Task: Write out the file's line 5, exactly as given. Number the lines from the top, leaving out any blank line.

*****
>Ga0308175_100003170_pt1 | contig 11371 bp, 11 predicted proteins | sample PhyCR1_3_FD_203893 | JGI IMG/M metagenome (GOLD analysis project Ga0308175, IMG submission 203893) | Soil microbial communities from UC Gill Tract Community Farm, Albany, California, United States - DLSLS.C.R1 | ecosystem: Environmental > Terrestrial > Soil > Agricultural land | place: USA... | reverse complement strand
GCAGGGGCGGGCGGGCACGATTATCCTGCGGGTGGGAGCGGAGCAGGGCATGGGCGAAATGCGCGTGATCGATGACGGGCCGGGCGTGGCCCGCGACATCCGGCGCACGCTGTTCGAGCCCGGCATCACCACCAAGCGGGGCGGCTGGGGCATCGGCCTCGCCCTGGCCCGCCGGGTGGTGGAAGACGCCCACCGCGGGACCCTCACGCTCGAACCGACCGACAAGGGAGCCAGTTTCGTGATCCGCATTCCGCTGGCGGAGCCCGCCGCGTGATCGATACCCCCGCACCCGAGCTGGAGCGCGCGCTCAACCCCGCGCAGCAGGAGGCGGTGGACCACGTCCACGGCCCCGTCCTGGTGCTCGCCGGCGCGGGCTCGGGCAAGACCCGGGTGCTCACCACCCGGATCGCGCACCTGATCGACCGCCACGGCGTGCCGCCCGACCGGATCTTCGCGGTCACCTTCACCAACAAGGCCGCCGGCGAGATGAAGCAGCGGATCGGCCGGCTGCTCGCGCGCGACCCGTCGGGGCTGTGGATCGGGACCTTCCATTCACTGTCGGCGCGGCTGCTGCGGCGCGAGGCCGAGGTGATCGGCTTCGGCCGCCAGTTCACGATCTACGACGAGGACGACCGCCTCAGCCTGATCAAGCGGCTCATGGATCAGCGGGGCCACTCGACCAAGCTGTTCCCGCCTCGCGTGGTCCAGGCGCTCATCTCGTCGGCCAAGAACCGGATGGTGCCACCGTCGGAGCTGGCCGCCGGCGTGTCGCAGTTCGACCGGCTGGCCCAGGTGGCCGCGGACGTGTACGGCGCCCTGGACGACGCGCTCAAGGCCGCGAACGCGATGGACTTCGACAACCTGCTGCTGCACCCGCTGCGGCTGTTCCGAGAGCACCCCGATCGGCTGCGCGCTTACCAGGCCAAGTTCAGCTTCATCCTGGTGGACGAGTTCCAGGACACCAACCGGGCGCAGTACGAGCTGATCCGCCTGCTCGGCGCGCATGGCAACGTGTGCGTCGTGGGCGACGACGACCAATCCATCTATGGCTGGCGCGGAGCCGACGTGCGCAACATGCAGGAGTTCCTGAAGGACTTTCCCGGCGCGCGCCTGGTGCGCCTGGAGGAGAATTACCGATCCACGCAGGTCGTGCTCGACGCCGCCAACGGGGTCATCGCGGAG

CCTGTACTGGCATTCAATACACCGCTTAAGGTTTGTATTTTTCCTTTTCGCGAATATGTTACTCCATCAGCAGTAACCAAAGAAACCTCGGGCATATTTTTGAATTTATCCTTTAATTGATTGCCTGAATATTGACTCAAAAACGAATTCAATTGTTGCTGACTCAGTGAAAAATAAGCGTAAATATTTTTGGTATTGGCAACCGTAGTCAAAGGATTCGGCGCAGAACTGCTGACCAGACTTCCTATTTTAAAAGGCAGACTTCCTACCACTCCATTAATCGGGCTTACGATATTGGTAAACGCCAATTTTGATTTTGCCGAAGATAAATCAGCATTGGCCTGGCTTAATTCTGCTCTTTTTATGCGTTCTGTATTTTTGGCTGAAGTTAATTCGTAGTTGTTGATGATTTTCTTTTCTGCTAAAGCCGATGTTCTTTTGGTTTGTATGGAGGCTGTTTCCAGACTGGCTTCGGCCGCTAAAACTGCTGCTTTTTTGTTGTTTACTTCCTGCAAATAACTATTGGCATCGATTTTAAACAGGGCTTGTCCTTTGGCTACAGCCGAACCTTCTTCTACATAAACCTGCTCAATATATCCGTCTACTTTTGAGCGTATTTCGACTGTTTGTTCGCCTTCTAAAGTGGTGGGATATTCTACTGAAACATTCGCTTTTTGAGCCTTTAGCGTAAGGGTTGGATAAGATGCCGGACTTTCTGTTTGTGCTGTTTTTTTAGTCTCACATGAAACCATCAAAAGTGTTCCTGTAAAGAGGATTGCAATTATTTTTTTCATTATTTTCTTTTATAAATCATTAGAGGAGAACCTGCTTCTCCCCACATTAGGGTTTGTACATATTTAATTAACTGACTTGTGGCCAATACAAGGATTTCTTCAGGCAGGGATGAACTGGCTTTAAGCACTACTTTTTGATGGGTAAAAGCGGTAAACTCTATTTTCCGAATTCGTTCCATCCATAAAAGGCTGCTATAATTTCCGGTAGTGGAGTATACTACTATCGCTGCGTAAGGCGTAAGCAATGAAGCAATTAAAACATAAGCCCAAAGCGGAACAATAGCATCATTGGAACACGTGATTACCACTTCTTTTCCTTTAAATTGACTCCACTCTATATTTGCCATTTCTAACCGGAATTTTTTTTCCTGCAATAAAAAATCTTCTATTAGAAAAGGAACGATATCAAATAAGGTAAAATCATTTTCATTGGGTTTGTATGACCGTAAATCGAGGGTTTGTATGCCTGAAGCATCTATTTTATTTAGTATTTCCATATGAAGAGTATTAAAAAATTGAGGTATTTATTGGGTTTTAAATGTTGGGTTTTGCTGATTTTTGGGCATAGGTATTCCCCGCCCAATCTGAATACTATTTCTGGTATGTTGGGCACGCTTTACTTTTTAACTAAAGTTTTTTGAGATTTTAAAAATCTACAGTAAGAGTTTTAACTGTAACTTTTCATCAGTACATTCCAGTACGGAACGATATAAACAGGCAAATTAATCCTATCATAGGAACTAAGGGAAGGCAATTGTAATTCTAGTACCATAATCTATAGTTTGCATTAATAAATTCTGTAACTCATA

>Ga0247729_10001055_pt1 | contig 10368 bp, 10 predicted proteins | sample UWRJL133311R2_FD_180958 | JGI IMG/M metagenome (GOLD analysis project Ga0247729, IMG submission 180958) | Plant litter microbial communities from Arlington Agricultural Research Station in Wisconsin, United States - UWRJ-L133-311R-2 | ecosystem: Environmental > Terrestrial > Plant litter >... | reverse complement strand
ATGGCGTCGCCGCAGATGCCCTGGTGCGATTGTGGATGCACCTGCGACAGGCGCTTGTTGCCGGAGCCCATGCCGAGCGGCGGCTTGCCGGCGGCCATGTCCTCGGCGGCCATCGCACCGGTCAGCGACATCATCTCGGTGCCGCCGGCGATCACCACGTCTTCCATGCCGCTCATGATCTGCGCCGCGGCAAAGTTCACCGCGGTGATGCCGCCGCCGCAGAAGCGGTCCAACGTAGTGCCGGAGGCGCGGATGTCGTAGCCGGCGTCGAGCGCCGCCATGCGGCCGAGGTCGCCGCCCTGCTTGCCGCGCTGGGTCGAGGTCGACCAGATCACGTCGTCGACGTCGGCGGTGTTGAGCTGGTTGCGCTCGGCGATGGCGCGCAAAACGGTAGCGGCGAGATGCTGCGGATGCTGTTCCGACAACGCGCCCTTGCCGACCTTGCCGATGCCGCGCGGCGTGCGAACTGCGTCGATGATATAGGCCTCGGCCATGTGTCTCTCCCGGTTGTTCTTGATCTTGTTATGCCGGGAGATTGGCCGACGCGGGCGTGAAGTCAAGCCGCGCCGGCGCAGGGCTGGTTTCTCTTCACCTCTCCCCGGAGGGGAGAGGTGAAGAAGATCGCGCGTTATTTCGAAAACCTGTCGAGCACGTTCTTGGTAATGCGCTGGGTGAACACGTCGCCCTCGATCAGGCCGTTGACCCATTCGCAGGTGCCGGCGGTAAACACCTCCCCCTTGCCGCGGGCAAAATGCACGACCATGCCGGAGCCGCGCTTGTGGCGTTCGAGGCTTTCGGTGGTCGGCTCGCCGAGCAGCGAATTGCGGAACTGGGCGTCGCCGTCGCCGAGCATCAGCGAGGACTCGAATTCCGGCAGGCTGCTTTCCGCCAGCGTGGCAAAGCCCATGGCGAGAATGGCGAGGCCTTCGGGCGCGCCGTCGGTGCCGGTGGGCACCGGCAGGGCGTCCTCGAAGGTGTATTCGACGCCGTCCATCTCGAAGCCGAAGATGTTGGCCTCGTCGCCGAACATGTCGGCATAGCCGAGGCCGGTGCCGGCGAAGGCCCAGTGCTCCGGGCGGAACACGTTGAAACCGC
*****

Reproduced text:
ATGGCGTCGCCGCAGATGCCCTGGTGCGATTGTGGATGCACCTGCGACAGGCGCTTGTTGCCGGAGCCCATGCCGAGCGGCGGCTTGCCGGCGGCCATGTCCTCGGCGGCCATCGCACCGGTCAGCGACATCATCTCGGTGCCGCCGGCGATCACCACGTCTTCCATGCCGCTCATGATCTGCGCCGCGGCAAAGTTCACCGCGGTGATGCCGCCGCCGCAGAAGCGGTCCAACGTAGTGCCGGAGGCGCGGATGTCGTAGCCGGCGTCGAGCGCCGCCATGCGGCCGAGGTCGCCGCCCTGCTTGCCGCGCTGGGTCGAGGTCGACCAGATCACGTCGTCGACGTCGGCGGTGTTGAGCTGGTTGCGCTCGGCGATGGCGCGCAAAACGGTAGCGGCGAGATGCTGCGGATGCTGTTCCGACAACGCGCCCTTGCCGACCTTGCCGATGCCGCGCGGCGTGCGAACTGCGTCGATGATATAGGCCTCGGCCATGTGTCTCTCCCGGTTGTTCTTGATCTTGTTATGCCGGGAGATTGGCCGACGCGGGCGTGAAGTCAAGCCGCGCCGGCGCAGGGCTGGTTTCTCTTCACCTCTCCCCGGAGGGGAGAGGTGAAGAAGATCGCGCGTTATTTCGAAAACCTGTCGAGCACGTTCTTGGTAATGCGCTGGGTGAACACGTCGCCCTCGATCAGGCCGTTGACCCATTCGCAGGTGCCGGCGGTAAACACCTCCCCCTTGCCGCGGGCAAAATGCACGACCATGCCGGAGCCGCGCTTGTGGCGTTCGAGGCTTTCGGTGGTCGGCTCGCCGAGCAGCGAATTGCGGAACTGGGCGTCGCCGTCGCCGAGCATCAGCGAGGACTCGAATTCCGGCAGGCTGCTTTCCGCCAGCGTGGCAAAGCCCATGGCGAGAATGGCGAGGCCTTCGGGCGCGCCGTCGGTGCCGGTGGGCACCGGCAGGGCGTCCTCGAAGGTGTATTCGACGCCGTCCATCTCGAAGCCGAAGATGTTGGCCTCGTCGCCGAACATGTCGGCATAGCCGAGGCCGGTGCCGGCGAAGGCCCAGTGCTCCGGGCGGAACACGTTGAAACCGC